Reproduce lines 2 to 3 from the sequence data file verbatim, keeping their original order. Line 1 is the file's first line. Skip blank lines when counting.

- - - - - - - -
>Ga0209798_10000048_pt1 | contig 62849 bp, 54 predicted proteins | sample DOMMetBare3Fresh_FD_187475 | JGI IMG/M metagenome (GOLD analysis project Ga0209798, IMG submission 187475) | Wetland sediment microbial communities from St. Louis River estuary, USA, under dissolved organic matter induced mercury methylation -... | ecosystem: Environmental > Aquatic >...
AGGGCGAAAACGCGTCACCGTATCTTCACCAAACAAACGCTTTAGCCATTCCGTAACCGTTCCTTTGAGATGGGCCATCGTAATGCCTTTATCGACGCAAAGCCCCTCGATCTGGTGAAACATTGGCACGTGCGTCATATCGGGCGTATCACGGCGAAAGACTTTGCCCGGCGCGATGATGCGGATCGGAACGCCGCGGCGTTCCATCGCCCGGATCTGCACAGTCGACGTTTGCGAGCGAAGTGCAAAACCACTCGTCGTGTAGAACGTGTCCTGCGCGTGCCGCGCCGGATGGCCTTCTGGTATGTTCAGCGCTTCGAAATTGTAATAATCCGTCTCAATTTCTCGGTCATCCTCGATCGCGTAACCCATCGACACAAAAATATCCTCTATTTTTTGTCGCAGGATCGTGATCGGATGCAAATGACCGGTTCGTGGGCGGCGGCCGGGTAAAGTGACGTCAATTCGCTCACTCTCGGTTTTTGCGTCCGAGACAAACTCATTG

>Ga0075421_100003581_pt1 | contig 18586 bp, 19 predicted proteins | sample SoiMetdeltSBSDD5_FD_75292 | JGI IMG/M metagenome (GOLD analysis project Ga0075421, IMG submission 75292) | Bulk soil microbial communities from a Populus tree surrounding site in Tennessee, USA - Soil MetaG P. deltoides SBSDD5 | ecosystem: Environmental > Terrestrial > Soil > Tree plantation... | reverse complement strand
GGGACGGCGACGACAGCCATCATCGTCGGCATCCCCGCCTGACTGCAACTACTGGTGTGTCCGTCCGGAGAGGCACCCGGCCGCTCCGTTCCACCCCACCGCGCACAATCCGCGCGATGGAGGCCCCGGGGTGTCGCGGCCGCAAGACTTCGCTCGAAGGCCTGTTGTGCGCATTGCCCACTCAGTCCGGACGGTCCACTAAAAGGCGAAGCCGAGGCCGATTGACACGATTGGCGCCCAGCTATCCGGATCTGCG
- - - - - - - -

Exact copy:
AGGGCGAAAACGCGTCACCGTATCTTCACCAAACAAACGCTTTAGCCATTCCGTAACCGTTCCTTTGAGATGGGCCATCGTAATGCCTTTATCGACGCAAAGCCCCTCGATCTGGTGAAACATTGGCACGTGCGTCATATCGGGCGTATCACGGCGAAAGACTTTGCCCGGCGCGATGATGCGGATCGGAACGCCGCGGCGTTCCATCGCCCGGATCTGCACAGTCGACGTTTGCGAGCGAAGTGCAAAACCACTCGTCGTGTAGAACGTGTCCTGCGCGTGCCGCGCCGGATGGCCTTCTGGTATGTTCAGCGCTTCGAAATTGTAATAATCCGTCTCAATTTCTCGGTCATCCTCGATCGCGTAACCCATCGACACAAAAATATCCTCTATTTTTTGTCGCAGGATCGTGATCGGATGCAAATGACCGGTTCGTGGGCGGCGGCCGGGTAAAGTGACGTCAATTCGCTCACTCTCGGTTTTTGCGTCCGAGACAAACTCATTG

>Ga0075421_100003581_pt1 | contig 18586 bp, 19 predicted proteins | sample SoiMetdeltSBSDD5_FD_75292 | JGI IMG/M metagenome (GOLD analysis project Ga0075421, IMG submission 75292) | Bulk soil microbial communities from a Populus tree surrounding site in Tennessee, USA - Soil MetaG P. deltoides SBSDD5 | ecosystem: Environmental > Terrestrial > Soil > Tree plantation... | reverse complement strand